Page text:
USA: Apparel Industry Threatened By Andean Bill
Friday's vote by the US House of Representatives to extend preferential trade treatment enjoyed by Bolivia, Ecuador, Colombia and Peru has met with dismay from the American Textile Manufacturers Institute (ATMI). In a statement, Charles A Hayes, Guilford Mills Inc, president of ATMI), expressed his concern that the Andean Trade Expansion Bill would be extremely damaging to the US textile industry. He urged the Senate to reject the bill and to pass a straightforward extension of the current Andean Trade Preference Act, without permitting massive amounts of new apparel imports made of foreign fabric and yarn to enter the US free of duties.
Get full access to all content, just $1 for 30 days
A Message From The Editor
just-style gives you the widest apparel and textile market coverage.
Paid just-style members have unlimited access to all our exclusive content - including 17 years of archives.
I am so confident you will love complete access to our content that today I can offer you 30 days access for $1.
It’s our best ever membership offer – just for you.
Leonie Barrie, editor of just-style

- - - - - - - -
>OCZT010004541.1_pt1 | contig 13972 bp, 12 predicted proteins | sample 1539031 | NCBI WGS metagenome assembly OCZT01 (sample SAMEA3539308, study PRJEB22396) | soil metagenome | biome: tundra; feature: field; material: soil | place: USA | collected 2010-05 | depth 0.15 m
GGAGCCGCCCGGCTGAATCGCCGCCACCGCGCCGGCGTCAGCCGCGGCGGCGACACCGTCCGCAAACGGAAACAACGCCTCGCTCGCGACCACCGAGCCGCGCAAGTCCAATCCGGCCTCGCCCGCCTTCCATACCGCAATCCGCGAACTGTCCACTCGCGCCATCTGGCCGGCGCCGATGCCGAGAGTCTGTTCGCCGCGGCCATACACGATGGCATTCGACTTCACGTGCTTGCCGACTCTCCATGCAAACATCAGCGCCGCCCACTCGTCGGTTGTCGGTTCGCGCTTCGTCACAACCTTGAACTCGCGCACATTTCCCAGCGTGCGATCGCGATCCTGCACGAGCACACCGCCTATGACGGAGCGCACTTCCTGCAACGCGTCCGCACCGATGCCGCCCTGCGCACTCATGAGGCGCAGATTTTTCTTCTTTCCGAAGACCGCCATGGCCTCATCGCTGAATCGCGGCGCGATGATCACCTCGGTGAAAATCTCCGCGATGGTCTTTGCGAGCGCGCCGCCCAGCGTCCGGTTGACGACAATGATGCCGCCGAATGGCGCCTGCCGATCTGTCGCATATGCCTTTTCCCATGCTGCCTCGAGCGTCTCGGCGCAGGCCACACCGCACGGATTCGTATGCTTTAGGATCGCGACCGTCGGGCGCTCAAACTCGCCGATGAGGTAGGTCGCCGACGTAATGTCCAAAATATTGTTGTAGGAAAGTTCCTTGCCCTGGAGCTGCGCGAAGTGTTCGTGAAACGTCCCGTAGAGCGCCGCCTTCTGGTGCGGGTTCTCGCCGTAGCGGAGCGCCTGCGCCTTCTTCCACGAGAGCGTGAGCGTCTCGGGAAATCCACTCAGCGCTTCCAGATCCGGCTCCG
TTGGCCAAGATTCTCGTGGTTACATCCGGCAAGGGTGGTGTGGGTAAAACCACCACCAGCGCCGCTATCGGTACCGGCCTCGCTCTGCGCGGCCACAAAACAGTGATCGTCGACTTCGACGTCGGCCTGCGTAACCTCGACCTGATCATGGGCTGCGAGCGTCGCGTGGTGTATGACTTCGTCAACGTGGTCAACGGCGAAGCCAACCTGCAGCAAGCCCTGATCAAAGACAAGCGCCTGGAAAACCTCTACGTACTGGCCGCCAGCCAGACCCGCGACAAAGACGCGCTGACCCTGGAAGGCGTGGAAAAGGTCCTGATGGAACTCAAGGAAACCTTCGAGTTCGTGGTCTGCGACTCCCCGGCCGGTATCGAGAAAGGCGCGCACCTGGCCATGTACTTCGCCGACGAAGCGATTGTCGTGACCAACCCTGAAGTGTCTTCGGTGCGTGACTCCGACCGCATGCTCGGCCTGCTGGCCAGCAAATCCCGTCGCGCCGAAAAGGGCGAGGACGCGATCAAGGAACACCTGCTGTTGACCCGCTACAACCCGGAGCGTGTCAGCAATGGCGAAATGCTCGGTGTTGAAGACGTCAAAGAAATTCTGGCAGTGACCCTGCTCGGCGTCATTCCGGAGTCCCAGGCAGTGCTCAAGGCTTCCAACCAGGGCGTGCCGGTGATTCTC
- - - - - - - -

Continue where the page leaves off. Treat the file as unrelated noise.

Help test our new apparel sourcing tool.
- Hard hit Turkish industry is not knocked out
- "Power of the many" drives change at Otto Group
- China leads US apparel sources with falling prices
- Vietnam grows share of US apparel imports in 2016
- US apparel sector braces for potential cost hikes
- US Q4 in brief – Foot Locker, Nordstrom, Carter's
- Bangladesh crackdown has cost garment sector $100m
- Inditex and H&M boycott Dhaka Apparel Summit
- Macy's will "do the right thing", says Lundgren
- JC Penney to close 140 stores amid lower sales
- When Things Go Wrong - A Practical Guide to Managing Common Problems in Apparel Sourcing
- Outdoor performance apparel 2016: A broader perspective
- Technical textile markets: product developments and innovations, December 2016
- Southeast Asia strategic sourcing review – a focus on Cambodia, Vietnam and Myanmar
- Global market review of lingerie – forecasts to 2022